1) If they are not FMVSS108 listed they must be covered and unlit while driving. The "covered" requirement does not only apply to forward facing lights.
2) They may not project white light in the side or rear direction unless they are back-up lights, and most have a requirement that back-up lights must be rear mounted.
3) They may only be operational when vehicle is parked.
4) They must be automatically switched off when vehicle travels in forward direction.
5) Requirement that all exterior lights have a lens and reflector that meets specific criteria/approvals

(In addition, there are specific exceptions allowed for ambulances, truck unloading, and "original manufacturer equipment". Most of us are dealing with bus conversions that did not have them originally [H3Jim excluded], so we don't qualify)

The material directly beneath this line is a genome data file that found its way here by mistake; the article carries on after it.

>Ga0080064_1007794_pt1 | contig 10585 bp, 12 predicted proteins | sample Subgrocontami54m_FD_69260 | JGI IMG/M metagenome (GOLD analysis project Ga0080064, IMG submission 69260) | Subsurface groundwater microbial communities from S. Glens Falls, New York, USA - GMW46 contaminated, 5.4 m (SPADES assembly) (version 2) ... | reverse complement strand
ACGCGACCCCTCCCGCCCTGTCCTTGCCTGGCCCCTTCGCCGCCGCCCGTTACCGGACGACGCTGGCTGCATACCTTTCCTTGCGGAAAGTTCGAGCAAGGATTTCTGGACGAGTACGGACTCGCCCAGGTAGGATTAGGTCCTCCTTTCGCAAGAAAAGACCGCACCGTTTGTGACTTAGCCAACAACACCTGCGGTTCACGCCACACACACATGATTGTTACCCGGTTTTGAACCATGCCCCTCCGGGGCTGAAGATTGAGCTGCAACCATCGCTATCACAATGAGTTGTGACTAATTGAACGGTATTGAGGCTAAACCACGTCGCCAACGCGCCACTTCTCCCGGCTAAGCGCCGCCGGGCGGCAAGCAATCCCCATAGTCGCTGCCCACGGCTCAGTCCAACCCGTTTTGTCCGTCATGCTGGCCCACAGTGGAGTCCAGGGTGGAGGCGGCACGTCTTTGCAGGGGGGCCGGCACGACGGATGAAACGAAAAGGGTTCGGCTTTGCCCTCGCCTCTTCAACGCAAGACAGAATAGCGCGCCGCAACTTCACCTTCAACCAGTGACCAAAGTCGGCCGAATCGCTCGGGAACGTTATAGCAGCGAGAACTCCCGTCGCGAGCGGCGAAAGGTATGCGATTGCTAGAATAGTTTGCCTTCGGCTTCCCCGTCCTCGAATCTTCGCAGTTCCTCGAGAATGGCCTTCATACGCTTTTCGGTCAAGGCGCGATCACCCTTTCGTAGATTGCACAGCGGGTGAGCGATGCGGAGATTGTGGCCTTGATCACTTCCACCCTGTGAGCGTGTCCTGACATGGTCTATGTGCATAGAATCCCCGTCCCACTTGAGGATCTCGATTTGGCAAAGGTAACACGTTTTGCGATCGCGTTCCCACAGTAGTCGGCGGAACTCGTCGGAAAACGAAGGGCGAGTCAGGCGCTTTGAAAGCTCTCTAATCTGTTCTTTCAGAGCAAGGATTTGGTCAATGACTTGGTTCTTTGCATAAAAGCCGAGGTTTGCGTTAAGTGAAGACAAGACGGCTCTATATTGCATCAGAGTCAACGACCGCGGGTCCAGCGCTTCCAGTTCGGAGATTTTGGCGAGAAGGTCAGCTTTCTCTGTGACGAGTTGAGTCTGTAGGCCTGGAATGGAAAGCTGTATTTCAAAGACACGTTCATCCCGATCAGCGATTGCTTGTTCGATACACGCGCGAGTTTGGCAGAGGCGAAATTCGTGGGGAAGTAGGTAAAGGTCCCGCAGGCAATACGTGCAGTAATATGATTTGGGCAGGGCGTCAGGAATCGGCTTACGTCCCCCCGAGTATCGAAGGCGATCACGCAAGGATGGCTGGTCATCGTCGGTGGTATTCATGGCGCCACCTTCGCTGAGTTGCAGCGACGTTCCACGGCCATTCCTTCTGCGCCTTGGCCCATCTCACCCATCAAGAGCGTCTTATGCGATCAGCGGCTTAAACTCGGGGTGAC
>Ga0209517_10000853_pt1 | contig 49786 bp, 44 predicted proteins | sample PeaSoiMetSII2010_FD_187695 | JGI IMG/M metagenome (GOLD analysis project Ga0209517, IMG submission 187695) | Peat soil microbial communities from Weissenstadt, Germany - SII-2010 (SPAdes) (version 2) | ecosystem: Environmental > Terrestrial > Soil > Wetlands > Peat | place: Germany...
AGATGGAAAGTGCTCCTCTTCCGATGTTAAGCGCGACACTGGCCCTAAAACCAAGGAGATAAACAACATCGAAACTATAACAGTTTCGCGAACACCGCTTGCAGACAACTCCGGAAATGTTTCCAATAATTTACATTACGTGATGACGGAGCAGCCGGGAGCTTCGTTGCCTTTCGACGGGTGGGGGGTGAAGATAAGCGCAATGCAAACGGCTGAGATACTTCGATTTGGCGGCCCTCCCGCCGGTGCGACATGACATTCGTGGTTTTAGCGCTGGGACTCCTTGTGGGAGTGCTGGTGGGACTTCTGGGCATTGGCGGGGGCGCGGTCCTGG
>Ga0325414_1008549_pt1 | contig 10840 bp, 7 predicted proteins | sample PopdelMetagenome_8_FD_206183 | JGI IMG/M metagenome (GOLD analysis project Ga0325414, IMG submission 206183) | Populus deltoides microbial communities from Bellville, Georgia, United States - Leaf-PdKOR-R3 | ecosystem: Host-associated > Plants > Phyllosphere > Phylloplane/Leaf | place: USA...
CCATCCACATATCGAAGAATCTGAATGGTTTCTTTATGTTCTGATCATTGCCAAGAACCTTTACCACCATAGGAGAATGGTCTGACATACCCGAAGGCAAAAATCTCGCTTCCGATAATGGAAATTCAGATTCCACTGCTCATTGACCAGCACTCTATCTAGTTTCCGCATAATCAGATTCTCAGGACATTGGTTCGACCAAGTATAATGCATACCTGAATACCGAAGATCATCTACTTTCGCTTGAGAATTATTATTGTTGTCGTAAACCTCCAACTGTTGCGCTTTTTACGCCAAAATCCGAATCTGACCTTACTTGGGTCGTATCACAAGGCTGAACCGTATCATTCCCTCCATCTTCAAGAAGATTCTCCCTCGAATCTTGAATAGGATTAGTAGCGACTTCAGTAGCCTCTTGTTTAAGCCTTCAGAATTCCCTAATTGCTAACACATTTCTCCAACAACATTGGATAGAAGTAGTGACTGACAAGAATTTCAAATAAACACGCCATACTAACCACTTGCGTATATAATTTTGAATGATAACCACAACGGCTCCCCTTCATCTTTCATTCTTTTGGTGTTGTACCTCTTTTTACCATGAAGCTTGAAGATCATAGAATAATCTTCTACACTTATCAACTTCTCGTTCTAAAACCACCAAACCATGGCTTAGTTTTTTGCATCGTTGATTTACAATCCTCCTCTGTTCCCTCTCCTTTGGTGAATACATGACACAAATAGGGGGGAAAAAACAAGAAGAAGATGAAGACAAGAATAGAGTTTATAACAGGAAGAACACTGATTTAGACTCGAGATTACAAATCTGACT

I'll rephrase my original statement to be more clear and state: "Most of the docking lights that are installed on our converted buses are not legal in all 50 states."
   

I would say, instead, that some of the docking lights on some conversions might not be legal in a few states.

The intent of these laws is to prohibit driving on highways with unlawful lamps.  They are not intended to preclude, for example, trucks from having loading lights, and RV's from having patio lights, nor any vehicle from having appropriate auxiliary lighting such as the turn-assist lights that Jim spoke of (which are legal, BTW, in all 50 states because they are expressly permitted by FMVSS 108), or auxilliary back-up lights (which are how I would classify most "docking" lights.)  Incidentally, I read both of those code sections as allowing docking lights if they are wired to the backup lamps.